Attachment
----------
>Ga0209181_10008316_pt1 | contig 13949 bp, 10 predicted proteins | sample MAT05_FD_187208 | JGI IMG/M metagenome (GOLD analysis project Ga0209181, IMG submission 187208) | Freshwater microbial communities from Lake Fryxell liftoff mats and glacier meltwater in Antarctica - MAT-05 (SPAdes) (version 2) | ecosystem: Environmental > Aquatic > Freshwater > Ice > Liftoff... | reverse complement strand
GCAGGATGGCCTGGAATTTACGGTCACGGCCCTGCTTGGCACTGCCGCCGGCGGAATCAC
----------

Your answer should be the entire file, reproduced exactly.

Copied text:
>Ga0209181_10008316_pt1 | contig 13949 bp, 10 predicted proteins | sample MAT05_FD_187208 | JGI IMG/M metagenome (GOLD analysis project Ga0209181, IMG submission 187208) | Freshwater microbial communities from Lake Fryxell liftoff mats and glacier meltwater in Antarctica - MAT-05 (SPAdes) (version 2) | ecosystem: Environmental > Aquatic > Freshwater > Ice > Liftoff... | reverse complement strand
GCAGGATGGCCTGGAATTTACGGTCACGGCCCTGCTTGGCACTGCCGCCGGCGGAATCAC